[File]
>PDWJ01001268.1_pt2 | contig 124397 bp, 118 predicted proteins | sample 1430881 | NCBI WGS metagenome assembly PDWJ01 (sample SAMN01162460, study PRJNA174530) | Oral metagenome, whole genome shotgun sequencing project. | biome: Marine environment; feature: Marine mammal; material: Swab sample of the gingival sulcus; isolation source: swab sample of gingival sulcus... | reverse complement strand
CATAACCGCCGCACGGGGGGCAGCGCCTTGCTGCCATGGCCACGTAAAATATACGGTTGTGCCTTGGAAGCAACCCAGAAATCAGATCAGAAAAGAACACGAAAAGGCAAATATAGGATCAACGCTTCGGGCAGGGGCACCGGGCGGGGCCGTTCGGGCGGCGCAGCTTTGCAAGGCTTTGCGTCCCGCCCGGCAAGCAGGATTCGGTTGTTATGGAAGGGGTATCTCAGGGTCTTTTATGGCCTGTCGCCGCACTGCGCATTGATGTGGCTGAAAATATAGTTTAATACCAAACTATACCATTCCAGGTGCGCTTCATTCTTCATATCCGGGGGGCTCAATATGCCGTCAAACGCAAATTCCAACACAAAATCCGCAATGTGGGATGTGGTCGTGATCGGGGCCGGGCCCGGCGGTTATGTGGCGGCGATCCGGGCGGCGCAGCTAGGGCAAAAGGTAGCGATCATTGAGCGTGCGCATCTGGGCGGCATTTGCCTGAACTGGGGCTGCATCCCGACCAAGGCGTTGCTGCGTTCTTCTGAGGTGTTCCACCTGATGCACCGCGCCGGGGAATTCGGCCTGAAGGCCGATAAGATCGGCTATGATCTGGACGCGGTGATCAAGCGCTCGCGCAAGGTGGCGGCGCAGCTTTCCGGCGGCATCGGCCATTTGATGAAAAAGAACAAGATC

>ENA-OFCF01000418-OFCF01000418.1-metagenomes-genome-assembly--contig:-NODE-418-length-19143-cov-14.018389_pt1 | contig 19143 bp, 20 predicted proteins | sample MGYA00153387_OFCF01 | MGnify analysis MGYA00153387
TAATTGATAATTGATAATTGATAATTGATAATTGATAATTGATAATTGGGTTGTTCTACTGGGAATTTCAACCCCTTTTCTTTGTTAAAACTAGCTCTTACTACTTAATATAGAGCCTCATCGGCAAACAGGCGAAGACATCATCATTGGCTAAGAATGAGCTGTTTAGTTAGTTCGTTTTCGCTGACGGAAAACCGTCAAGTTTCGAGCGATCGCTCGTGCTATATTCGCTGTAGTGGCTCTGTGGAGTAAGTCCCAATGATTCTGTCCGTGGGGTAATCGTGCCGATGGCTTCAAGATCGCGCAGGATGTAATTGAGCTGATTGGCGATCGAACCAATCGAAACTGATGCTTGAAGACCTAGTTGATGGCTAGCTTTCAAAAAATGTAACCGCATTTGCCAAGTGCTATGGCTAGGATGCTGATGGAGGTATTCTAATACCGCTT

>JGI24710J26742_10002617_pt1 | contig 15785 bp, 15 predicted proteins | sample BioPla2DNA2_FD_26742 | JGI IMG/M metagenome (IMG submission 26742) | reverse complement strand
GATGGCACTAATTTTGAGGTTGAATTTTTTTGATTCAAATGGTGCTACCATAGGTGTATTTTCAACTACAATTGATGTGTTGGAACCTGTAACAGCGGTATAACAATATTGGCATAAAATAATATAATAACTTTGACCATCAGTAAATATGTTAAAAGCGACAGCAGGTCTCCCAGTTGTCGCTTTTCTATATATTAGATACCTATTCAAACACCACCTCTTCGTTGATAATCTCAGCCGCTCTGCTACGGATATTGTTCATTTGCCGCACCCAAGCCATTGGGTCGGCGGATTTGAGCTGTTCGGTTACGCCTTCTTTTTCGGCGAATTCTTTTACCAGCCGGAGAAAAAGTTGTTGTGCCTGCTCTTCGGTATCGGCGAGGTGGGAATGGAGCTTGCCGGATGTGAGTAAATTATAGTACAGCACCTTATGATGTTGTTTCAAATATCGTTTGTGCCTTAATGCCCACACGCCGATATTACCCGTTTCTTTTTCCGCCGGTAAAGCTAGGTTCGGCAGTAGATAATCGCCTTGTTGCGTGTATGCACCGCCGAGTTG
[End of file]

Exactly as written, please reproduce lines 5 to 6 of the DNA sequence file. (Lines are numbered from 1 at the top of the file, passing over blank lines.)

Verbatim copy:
>JGI24710J26742_10002617_pt1 | contig 15785 bp, 15 predicted proteins | sample BioPla2DNA2_FD_26742 | JGI IMG/M metagenome (IMG submission 26742) | reverse complement strand
GATGGCACTAATTTTGAGGTTGAATTTTTTTGATTCAAATGGTGCTACCATAGGTGTATTTTCAACTACAATTGATGTGTTGGAACCTGTAACAGCGGTATAACAATATTGGCATAAAATAATATAATAACTTTGACCATCAGTAAATATGTTAAAAGCGACAGCAGGTCTCCCAGTTGTCGCTTTTCTATATATTAGATACCTATTCAAACACCACCTCTTCGTTGATAATCTCAGCCGCTCTGCTACGGATATTGTTCATTTGCCGCACCCAAGCCATTGGGTCGGCGGATTTGAGCTGTTCGGTTACGCCTTCTTTTTCGGCGAATTCTTTTACCAGCCGGAGAAAAAGTTGTTGTGCCTGCTCTTCGGTATCGGCGAGGTGGGAATGGAGCTTGCCGGATGTGAGTAAATTATAGTACAGCACCTTATGATGTTGTTTCAAATATCGTTTGTGCCTTAATGCCCACACGCCGATATTACCCGTTTCTTTTTCCGCCGGTAAAGCTAGGTTCGGCAGTAGATAATCGCCTTGTTGCGTGTATGCACCGCCGAGTTG